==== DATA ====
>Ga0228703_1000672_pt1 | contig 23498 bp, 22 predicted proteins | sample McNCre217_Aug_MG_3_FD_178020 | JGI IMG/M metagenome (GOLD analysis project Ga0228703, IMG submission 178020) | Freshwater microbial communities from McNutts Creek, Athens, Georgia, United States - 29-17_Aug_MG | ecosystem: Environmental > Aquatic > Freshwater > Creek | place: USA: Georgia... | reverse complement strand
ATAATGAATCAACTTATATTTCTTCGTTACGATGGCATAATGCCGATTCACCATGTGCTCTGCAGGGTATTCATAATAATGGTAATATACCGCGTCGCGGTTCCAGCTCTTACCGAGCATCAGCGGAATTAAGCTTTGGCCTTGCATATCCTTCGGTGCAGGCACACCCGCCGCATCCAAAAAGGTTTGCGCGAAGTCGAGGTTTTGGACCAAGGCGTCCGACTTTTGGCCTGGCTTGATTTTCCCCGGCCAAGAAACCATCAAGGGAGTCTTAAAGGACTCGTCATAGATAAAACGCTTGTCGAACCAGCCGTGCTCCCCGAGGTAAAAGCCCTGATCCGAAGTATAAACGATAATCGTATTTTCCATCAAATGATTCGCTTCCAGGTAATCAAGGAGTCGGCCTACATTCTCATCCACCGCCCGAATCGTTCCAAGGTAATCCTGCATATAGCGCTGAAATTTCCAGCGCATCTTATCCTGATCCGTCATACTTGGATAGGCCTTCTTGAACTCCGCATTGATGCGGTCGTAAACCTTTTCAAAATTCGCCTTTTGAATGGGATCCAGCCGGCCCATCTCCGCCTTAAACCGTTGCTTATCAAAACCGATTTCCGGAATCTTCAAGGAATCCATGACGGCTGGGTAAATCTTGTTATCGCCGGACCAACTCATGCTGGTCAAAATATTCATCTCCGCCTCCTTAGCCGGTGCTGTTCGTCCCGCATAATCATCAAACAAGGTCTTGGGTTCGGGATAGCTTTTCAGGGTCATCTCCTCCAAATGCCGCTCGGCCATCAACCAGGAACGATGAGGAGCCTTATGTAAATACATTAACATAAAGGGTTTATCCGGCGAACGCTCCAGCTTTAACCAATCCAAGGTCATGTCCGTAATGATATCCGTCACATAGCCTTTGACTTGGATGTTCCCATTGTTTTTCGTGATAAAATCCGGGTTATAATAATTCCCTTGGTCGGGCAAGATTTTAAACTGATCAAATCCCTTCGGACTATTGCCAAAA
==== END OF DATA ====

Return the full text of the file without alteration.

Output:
>Ga0228703_1000672_pt1 | contig 23498 bp, 22 predicted proteins | sample McNCre217_Aug_MG_3_FD_178020 | JGI IMG/M metagenome (GOLD analysis project Ga0228703, IMG submission 178020) | Freshwater microbial communities from McNutts Creek, Athens, Georgia, United States - 29-17_Aug_MG | ecosystem: Environmental > Aquatic > Freshwater > Creek | place: USA: Georgia... | reverse complement strand
ATAATGAATCAACTTATATTTCTTCGTTACGATGGCATAATGCCGATTCACCATGTGCTCTGCAGGGTATTCATAATAATGGTAATATACCGCGTCGCGGTTCCAGCTCTTACCGAGCATCAGCGGAATTAAGCTTTGGCCTTGCATATCCTTCGGTGCAGGCACACCCGCCGCATCCAAAAAGGTTTGCGCGAAGTCGAGGTTTTGGACCAAGGCGTCCGACTTTTGGCCTGGCTTGATTTTCCCCGGCCAAGAAACCATCAAGGGAGTCTTAAAGGACTCGTCATAGATAAAACGCTTGTCGAACCAGCCGTGCTCCCCGAGGTAAAAGCCCTGATCCGAAGTATAAACGATAATCGTATTTTCCATCAAATGATTCGCTTCCAGGTAATCAAGGAGTCGGCCTACATTCTCATCCACCGCCCGAATCGTTCCAAGGTAATCCTGCATATAGCGCTGAAATTTCCAGCGCATCTTATCCTGATCCGTCATACTTGGATAGGCCTTCTTGAACTCCGCATTGATGCGGTCGTAAACCTTTTCAAAATTCGCCTTTTGAATGGGATCCAGCCGGCCCATCTCCGCCTTAAACCGTTGCTTATCAAAACCGATTTCCGGAATCTTCAAGGAATCCATGACGGCTGGGTAAATCTTGTTATCGCCGGACCAACTCATGCTGGTCAAAATATTCATCTCCGCCTCCTTAGCCGGTGCTGTTCGTCCCGCATAATCATCAAACAAGGTCTTGGGTTCGGGATAGCTTTTCAGGGTCATCTCCTCCAAATGCCGCTCGGCCATCAACCAGGAACGATGAGGAGCCTTATGTAAATACATTAACATAAAGGGTTTATCCGGCGAACGCTCCAGCTTTAACCAATCCAAGGTCATGTCCGTAATGATATCCGTCACATAGCCTTTGACTTGGATGTTCCCATTGTTTTTCGTGATAAAATCCGGGTTATAATAATTCCCTTGGTCGGGCAAGATTTTAAACTGATCAAATCCCTTCGGACTATTGCCAAAA